Systemic risks to the UK’s economic stability

Since 2009, the Bank of England has surveyed corporate risk and treasury leaders every six months (apart from a brief hiatus during the Covid crisis) about risks that could threaten the nation’s economic stability. How likely is another severely disruptive event in the foreseeable future – and how well equipped is UK plc to manage the impact if the worst should happen?

Respondents to the latest survey are generally confident in the UK’s financial stability over the next three years: 69% are fairly confident, 24% are very confident and 1% have “complete confidence”. Nonetheless, 52% believe that the likelihood of another high-impact event in the UK financial system in the short term is either “high” or “very high”, compared with 31% who reported that level of concern in H1 2022.

Respondents believe that the probability of a high-impact event in the medium term is even higher. Despite their relative confidence in the UK’s financial stability as a whole for the next three years, 67% consider the likelihood of a severely damaging event to be “high” or “very high” over the same period.

Unsurprisingly, geopolitical risk and inflation are among the main concerns cited by most respondents (75% and 53%, respectively), but even more (79%) rank a destabilising cyber attack as one of the five most significant threats to the UK financial system.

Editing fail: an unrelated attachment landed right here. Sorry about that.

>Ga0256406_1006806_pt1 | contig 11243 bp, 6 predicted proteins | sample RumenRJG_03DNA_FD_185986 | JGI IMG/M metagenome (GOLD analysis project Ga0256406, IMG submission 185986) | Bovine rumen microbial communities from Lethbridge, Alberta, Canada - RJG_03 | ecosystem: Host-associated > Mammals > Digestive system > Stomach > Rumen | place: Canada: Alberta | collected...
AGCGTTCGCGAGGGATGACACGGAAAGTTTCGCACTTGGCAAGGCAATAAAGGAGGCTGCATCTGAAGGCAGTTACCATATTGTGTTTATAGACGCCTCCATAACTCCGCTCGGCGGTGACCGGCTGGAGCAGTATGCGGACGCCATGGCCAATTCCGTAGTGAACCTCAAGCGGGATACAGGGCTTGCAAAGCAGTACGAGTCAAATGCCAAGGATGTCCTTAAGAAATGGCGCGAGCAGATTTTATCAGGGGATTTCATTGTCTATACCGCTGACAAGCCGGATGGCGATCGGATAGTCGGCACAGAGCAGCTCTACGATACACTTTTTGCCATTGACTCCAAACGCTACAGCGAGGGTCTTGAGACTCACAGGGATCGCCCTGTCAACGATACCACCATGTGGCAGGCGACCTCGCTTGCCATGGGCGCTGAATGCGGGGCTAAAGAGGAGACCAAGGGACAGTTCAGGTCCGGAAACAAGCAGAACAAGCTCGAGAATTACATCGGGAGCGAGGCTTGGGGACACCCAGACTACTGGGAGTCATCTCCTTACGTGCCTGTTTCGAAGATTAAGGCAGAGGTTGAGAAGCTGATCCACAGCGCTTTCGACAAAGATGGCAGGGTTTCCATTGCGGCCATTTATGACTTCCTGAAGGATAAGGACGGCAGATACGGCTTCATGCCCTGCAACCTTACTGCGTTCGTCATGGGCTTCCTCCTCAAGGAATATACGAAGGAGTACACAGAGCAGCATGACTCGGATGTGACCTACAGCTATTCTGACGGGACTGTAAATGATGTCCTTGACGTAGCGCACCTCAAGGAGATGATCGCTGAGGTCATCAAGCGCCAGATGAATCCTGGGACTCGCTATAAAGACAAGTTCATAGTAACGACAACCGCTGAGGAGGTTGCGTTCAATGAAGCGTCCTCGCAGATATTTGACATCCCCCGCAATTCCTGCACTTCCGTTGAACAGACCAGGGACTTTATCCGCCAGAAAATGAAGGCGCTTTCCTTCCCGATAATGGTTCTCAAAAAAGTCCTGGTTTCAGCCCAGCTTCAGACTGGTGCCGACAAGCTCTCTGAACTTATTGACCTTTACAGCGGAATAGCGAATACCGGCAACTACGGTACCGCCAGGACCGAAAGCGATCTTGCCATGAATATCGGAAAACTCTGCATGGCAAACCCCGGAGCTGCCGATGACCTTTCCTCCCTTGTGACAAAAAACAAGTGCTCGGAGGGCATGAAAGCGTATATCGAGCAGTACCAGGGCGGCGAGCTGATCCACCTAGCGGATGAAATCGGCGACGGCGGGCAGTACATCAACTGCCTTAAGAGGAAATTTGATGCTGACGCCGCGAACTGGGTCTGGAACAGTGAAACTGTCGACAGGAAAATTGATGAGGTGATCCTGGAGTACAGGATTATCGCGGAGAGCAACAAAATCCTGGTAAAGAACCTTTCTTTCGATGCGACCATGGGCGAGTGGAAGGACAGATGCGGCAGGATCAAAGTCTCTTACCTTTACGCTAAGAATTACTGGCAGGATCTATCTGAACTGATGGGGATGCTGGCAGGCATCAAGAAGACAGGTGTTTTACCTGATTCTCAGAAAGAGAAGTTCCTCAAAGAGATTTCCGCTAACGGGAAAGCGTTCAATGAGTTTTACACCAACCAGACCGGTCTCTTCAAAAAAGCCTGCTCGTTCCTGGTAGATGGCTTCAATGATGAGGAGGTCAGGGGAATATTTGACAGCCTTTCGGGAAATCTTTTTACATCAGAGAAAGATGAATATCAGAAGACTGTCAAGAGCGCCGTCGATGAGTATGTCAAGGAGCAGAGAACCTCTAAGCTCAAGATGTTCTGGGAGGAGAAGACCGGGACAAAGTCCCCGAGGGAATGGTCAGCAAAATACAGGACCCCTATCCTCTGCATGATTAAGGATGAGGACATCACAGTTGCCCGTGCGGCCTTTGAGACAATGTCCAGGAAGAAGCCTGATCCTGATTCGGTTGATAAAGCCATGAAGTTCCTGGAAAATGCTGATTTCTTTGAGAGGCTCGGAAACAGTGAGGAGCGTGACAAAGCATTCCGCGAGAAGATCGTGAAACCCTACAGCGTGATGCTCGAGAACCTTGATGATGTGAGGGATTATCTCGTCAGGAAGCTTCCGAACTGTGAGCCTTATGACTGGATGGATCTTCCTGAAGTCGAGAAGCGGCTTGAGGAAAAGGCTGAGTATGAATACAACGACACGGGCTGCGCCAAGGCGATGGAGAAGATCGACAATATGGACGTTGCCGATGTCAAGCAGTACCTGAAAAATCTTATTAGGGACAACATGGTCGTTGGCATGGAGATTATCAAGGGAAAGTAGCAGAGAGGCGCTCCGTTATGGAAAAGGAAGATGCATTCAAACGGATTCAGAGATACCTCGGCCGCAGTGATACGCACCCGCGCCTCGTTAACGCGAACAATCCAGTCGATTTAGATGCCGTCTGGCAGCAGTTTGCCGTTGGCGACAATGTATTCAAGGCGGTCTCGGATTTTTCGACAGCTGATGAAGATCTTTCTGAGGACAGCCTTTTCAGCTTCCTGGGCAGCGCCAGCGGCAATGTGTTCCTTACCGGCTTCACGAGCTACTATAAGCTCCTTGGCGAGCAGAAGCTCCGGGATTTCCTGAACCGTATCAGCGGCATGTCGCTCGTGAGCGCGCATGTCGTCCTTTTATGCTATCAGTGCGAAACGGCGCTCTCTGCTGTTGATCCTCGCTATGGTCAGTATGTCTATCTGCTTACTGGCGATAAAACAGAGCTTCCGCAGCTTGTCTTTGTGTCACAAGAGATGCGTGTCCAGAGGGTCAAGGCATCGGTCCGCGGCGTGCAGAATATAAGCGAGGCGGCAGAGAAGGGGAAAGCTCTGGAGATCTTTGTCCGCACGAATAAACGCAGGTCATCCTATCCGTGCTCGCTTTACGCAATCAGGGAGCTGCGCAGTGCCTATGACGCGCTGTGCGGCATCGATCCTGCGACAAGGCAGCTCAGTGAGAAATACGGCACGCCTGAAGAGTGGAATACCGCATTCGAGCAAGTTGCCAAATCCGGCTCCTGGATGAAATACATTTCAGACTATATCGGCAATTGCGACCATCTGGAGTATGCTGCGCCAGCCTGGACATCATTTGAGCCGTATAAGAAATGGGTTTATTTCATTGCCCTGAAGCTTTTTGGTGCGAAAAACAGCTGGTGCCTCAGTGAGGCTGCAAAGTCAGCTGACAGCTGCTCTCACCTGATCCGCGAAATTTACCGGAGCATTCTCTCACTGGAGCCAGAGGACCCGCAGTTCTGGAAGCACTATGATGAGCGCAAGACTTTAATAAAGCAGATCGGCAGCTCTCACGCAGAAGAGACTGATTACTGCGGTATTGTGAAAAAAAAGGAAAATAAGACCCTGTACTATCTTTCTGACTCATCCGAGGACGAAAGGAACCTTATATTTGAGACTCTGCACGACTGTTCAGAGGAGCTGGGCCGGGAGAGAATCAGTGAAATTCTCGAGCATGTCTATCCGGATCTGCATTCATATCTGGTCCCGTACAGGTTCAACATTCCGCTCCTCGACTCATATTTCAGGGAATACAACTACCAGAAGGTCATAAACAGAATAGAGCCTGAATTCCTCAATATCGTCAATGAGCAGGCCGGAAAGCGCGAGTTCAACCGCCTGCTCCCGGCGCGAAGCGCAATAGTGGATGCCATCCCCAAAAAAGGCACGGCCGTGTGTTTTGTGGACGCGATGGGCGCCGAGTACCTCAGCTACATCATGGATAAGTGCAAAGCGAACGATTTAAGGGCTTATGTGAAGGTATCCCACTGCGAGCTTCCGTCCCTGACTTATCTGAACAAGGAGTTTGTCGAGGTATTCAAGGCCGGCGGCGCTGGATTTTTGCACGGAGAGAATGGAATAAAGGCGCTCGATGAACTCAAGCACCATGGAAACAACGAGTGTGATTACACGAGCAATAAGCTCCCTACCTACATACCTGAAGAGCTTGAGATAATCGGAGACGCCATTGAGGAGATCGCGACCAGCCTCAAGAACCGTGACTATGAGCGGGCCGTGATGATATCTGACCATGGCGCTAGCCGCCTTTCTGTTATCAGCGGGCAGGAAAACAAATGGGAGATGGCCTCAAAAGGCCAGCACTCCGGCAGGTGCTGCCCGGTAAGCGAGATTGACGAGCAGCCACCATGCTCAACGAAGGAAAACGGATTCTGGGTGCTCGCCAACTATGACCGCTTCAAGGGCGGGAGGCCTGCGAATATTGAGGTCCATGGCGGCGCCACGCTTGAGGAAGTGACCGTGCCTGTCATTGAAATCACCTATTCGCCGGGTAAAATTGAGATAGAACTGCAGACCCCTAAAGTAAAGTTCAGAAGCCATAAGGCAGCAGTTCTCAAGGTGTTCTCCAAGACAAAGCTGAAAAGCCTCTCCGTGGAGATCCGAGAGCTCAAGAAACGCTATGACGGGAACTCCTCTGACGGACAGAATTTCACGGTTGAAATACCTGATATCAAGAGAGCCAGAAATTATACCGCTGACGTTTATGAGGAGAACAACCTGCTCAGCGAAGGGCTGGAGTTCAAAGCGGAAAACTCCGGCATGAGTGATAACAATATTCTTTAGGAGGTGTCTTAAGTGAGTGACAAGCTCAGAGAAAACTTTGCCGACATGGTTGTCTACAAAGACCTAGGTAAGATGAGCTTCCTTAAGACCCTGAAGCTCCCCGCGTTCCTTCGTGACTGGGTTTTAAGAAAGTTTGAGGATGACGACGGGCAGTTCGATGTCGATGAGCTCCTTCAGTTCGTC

Treasury and risk leaders find it difficult to manage a wide range of risks, but inflation, cyber threats and geopolitical uncertainty are causing firms the most anxiety. Significantly more respondents are worrying about the risks of an economic downturn in the UK and globally. Compared to H2 2022, there is much less worry about credit conditions and financial market disruption. But there has also been a spike in concern around regulation and taxation.

According to the survey, geopolitical risk is the most likely to materialise, followed by inflation and a massive cyber attack. Fears around inflation have declined over the last half, but still 45% of respondents ranked inflation as one of the five most likely systemic risks to materialise. The share of those worrying about UK political risk decreased 10%, but those concerned about an economic downturn in the UK increased from 20% in H2 2022 to 25% in the first half of this year.

Although expectations of a high-impact event in the short and medium term are declining, the perceived probability that one will strike is still higher than the average dating back to 2019. By each measure, geopolitical uncertainty, high inflation and cyber attacks are the most significant risks to the UK’s financial stability.